Taking on the STEM challenge

Taking on the STEM challenge

In partnership with the Science Museum and STEM Learning, the BP’s Ultimate STEM Challenge is inviting students aged 11 to 14 to use their STEM skills to help reduce our impact on the environment and create a more sustainable future

In March this year, twelve teams from secondary schools around the country descended on London’s Science Museum for the Ultimate STEM Challenge final. This national competition from the BP Educational Service challenges students aged 11-14 to develop energy efficient solutions to real-life challenges faced by BP.

By exploring the practical uses of science, the challenges help to inspire young people to consider further study and careers in STEM.

The students work in groups of two to four at a STEM club, in class or as an independent project, before submitting their project via PowerPoint or YouTube. STEM Ambassadors from STEM Learning are also available to guide and inspire students as they take on the challenge.


Speaking at this year’s final, BP’s UK schools education manager Samantha Bulkeley said: “By investing in STEM education, BP and other industries certainly do benefit in the long-term. It’s vitally important, not only to help young people aspire to and understand the careers they can go into, but to ensure companies like ours have a future talent pool that they can use.”

But the Ultimate STEM Challenge is not just about traditional science skills. Alongside innovation, the judges look for creativity, teamwork and strength of communication. Developing these skills is appealing for teachers and students alike.

The eventual winners, Bredon Hill Academy in Worcestershire, revelled in the platform it gave them to present and work as a team: “Our confidence has grown so much, from practising our presentations in front of our year group last week to presenting to a room full of people today.”


Bredon Hill’s winning entry drew inspiration from nature, with the team basing their design for an energy efficient wing on the flying Draco lizard.

The judges praised their innovative solution, excellent method, strong communication skills, creativity of thought and passion for STEM. Through their involvement, the team came to see how, “STEM can be a gateway to so many things.”

Teachers see the competition as an opportunity to supplement their delivery of STEM subjects, either for those who seek an extra challenge or those who may otherwise struggle to engage.

Philip Lynch, physics teacher at Colyton Grammar School in Devon, explained how, “the Ultimate STEM Challenge is perfectly designed to encourage those students who perhaps don’t already have an interest in STEM. Having taken part in this process, we can see them pursuing STEM careers because they now see it as a real option.”


The Ultimate STEM Challenge is informed by the concept of ‘science capital’, developed in part through Enterprising Science, a five-year partnership between King’s College London, the Science Museum and funded by BP. Enterprising Science investigated how schools and teachers can engage more young people in STEM.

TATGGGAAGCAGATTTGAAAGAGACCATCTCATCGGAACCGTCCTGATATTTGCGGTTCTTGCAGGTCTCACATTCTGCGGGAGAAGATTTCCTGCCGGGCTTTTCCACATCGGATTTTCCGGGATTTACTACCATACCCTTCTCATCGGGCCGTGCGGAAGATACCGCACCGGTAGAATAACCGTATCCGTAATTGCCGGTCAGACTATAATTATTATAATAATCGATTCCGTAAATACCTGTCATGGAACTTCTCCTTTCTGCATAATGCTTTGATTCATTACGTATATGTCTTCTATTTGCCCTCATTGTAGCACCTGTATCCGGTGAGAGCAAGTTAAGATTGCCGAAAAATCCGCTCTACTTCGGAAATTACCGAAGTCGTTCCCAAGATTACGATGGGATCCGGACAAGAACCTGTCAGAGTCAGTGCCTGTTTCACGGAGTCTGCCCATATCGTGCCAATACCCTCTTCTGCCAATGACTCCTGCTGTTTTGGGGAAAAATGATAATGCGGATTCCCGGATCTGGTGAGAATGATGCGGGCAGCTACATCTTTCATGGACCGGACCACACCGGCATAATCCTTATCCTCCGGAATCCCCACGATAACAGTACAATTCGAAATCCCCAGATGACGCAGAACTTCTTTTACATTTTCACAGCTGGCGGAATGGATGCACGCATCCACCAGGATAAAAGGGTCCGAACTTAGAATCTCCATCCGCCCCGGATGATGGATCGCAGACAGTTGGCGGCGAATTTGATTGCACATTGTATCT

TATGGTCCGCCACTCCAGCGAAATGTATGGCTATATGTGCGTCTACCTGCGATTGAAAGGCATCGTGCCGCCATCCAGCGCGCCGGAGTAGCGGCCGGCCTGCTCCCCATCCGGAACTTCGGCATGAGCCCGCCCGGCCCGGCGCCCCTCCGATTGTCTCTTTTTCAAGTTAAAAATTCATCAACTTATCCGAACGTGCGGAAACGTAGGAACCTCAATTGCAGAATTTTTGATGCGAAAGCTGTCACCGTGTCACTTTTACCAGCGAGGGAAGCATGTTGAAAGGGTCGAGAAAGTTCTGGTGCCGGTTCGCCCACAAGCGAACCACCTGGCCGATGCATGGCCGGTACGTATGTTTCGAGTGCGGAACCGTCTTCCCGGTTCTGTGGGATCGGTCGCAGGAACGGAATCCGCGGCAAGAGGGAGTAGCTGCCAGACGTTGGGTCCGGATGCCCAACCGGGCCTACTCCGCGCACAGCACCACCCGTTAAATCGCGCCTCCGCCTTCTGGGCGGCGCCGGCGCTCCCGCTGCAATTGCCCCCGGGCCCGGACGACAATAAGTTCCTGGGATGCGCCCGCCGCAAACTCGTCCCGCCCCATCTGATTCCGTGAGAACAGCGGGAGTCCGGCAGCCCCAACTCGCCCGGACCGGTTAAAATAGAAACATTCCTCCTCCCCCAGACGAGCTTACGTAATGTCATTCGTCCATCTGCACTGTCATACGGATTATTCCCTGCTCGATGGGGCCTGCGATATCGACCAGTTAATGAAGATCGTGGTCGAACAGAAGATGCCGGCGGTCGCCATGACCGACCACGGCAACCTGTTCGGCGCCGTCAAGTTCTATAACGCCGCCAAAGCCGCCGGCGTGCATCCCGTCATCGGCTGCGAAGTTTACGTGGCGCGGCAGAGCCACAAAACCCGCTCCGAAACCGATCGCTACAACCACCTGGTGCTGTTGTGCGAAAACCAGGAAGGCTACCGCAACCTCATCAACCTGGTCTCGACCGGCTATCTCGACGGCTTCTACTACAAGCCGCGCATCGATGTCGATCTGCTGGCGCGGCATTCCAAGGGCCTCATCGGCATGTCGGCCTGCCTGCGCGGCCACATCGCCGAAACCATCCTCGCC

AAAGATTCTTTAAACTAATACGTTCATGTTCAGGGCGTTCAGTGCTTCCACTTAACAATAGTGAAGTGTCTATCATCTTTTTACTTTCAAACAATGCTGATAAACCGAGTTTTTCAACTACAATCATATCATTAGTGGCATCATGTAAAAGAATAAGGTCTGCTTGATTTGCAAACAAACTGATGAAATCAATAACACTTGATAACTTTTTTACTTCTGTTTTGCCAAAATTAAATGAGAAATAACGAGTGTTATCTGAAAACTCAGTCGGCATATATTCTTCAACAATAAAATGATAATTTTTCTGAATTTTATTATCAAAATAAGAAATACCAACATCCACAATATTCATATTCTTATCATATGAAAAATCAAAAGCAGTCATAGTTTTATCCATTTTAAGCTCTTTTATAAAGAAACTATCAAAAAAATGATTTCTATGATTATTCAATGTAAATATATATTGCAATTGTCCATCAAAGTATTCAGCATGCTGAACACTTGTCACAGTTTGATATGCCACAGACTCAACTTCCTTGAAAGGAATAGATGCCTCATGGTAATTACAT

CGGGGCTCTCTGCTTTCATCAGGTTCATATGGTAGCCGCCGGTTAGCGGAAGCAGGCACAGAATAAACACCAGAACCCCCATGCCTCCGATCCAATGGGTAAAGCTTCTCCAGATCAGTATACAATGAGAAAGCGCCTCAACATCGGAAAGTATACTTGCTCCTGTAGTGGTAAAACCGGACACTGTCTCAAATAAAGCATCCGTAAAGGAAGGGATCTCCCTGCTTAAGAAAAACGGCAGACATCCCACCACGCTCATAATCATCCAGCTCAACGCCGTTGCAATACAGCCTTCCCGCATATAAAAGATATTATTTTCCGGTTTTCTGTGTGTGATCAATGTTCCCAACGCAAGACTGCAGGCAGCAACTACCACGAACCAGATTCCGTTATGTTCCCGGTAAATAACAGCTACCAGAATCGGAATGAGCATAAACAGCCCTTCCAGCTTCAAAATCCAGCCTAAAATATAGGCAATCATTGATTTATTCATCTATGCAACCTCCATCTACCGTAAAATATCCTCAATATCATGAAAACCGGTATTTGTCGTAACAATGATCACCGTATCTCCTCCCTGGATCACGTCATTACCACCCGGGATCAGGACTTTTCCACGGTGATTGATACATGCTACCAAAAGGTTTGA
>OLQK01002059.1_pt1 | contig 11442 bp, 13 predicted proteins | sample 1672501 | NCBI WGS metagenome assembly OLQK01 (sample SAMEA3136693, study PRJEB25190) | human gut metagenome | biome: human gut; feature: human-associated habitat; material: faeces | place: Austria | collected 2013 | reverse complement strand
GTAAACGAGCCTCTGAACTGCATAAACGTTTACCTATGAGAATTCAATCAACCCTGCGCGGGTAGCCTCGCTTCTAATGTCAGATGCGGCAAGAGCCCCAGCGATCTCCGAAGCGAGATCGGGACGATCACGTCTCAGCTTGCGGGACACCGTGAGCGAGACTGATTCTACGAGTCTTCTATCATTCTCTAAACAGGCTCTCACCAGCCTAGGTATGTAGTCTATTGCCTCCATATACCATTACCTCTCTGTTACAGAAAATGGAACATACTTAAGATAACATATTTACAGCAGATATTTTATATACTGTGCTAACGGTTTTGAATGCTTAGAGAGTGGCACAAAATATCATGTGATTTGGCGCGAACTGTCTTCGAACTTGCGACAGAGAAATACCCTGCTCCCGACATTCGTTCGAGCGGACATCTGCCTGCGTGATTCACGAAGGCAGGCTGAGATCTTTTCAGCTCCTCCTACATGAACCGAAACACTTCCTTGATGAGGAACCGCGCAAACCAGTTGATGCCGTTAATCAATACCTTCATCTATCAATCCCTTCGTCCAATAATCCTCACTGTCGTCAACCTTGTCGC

This recently established term applies the concepts of social and cultural capital to a scientific context. We can help encourage young people to see science as ‘for them’ by providing personalised and localised learning opportunities in the classroom which help science learning to resonate with their everyday lives.

Prof Louise Archer, director of Enterprising Science, spent time experimenting with ‘science capital’ learning techniques around the UK. She recalls how 15 year‑old Kyle, at an inner-city school in the north east of England, dismissed science as “boring” and “pretty useless”.

“Kyle and his friends couldn’t see how science relates to their everyday lives.
These views illustrate a key problem facing science education”, Louise explained. “While policy makers and industry stakeholders worry about the STEM skills gap, teachers are faced with the unenviable challenge of engaging students with the often-abstract nature of science.”

Their work shows that the “personalise and localise” approach is bringing about an increase in student engagement: “Our analysis also suggests that this approach can boost career aspirations across science.” As teachers recount, relatable science teaching can create “lightbulb moments” when students “suddenly sit up and engage”.


Now in its fourth year, the Ultimate STEM Challenge is back with three new challenges on the theme of ‘My Sustainable Future’. Teachers and students can choose one of three sustainability challenges which will see them generating electricity from moving water, generating biomethane from food waste, or conserving water with sustainable methods.

With the world’s ever-increasing demand for natural resources and global warming one of today’s biggest environmental threats, the focus on sustainability is more relevant than ever. By switching young people on to the need to reduce our environmental impact, the Ultimate STEM Challenge will demonstrate to young people how STEM is vital in helping to create a more sustainable future.


Teachers and students can choose from three brand new challenges: Handy Hydro, Parched Plants and Brilliant Biogas.

The deadline for entries is 12 January 2018, with winners receiving an Ultimate STEM experience day, £500 to spend on science equipment or field trips, and Science Museum goody bags.

For full details on the competition, access to STEM Ambassadors and to download the Ultimate STEM Challenge resources, please visit the link below.

Further Information: